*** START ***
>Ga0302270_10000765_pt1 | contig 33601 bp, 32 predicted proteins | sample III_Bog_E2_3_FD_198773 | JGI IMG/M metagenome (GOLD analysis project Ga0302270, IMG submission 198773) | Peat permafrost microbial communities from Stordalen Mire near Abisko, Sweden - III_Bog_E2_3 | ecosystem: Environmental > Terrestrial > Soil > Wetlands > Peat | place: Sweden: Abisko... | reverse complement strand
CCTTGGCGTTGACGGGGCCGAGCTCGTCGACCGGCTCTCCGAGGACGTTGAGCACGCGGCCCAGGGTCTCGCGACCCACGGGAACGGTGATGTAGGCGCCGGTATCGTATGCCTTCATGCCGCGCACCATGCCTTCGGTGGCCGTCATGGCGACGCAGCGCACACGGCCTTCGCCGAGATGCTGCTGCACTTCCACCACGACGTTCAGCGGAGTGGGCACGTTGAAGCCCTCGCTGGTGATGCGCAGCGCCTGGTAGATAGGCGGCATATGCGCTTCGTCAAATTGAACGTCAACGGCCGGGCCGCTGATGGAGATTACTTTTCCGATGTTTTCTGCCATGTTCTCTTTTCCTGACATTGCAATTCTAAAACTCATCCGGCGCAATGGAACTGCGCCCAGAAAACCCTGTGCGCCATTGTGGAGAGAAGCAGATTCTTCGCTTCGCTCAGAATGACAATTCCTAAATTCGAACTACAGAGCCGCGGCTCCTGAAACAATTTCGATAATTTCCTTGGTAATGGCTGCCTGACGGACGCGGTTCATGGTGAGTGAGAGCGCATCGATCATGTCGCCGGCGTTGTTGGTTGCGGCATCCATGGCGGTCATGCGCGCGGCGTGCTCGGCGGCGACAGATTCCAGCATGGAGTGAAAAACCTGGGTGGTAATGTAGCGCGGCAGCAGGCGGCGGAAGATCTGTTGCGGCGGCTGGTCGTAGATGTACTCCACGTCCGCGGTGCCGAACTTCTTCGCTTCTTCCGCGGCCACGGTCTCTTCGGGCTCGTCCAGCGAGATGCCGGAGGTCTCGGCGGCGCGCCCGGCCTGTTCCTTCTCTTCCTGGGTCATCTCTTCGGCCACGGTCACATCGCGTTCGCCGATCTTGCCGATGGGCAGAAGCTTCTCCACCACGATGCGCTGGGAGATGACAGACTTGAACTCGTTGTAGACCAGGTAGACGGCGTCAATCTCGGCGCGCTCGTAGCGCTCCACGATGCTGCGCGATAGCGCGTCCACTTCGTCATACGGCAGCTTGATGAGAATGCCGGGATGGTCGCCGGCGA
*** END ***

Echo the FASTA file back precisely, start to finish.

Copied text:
>Ga0302270_10000765_pt1 | contig 33601 bp, 32 predicted proteins | sample III_Bog_E2_3_FD_198773 | JGI IMG/M metagenome (GOLD analysis project Ga0302270, IMG submission 198773) | Peat permafrost microbial communities from Stordalen Mire near Abisko, Sweden - III_Bog_E2_3 | ecosystem: Environmental > Terrestrial > Soil > Wetlands > Peat | place: Sweden: Abisko... | reverse complement strand
CCTTGGCGTTGACGGGGCCGAGCTCGTCGACCGGCTCTCCGAGGACGTTGAGCACGCGGCCCAGGGTCTCGCGACCCACGGGAACGGTGATGTAGGCGCCGGTATCGTATGCCTTCATGCCGCGCACCATGCCTTCGGTGGCCGTCATGGCGACGCAGCGCACACGGCCTTCGCCGAGATGCTGCTGCACTTCCACCACGACGTTCAGCGGAGTGGGCACGTTGAAGCCCTCGCTGGTGATGCGCAGCGCCTGGTAGATAGGCGGCATATGCGCTTCGTCAAATTGAACGTCAACGGCCGGGCCGCTGATGGAGATTACTTTTCCGATGTTTTCTGCCATGTTCTCTTTTCCTGACATTGCAATTCTAAAACTCATCCGGCGCAATGGAACTGCGCCCAGAAAACCCTGTGCGCCATTGTGGAGAGAAGCAGATTCTTCGCTTCGCTCAGAATGACAATTCCTAAATTCGAACTACAGAGCCGCGGCTCCTGAAACAATTTCGATAATTTCCTTGGTAATGGCTGCCTGACGGACGCGGTTCATGGTGAGTGAGAGCGCATCGATCATGTCGCCGGCGTTGTTGGTTGCGGCATCCATGGCGGTCATGCGCGCGGCGTGCTCGGCGGCGACAGATTCCAGCATGGAGTGAAAAACCTGGGTGGTAATGTAGCGCGGCAGCAGGCGGCGGAAGATCTGTTGCGGCGGCTGGTCGTAGATGTACTCCACGTCCGCGGTGCCGAACTTCTTCGCTTCTTCCGCGGCCACGGTCTCTTCGGGCTCGTCCAGCGAGATGCCGGAGGTCTCGGCGGCGCGCCCGGCCTGTTCCTTCTCTTCCTGGGTCATCTCTTCGGCCACGGTCACATCGCGTTCGCCGATCTTGCCGATGGGCAGAAGCTTCTCCACCACGATGCGCTGGGAGATGACAGACTTGAACTCGTTGTAGACCAGGTAGACGGCGTCAATCTCGGCGCGCTCGTAGCGCTCCACGATGCTGCGCGATAGCGCGTCCACTTCGTCATACGGCAGCTTGATGAGAATGCCGGGATGGTCGCCGGCGA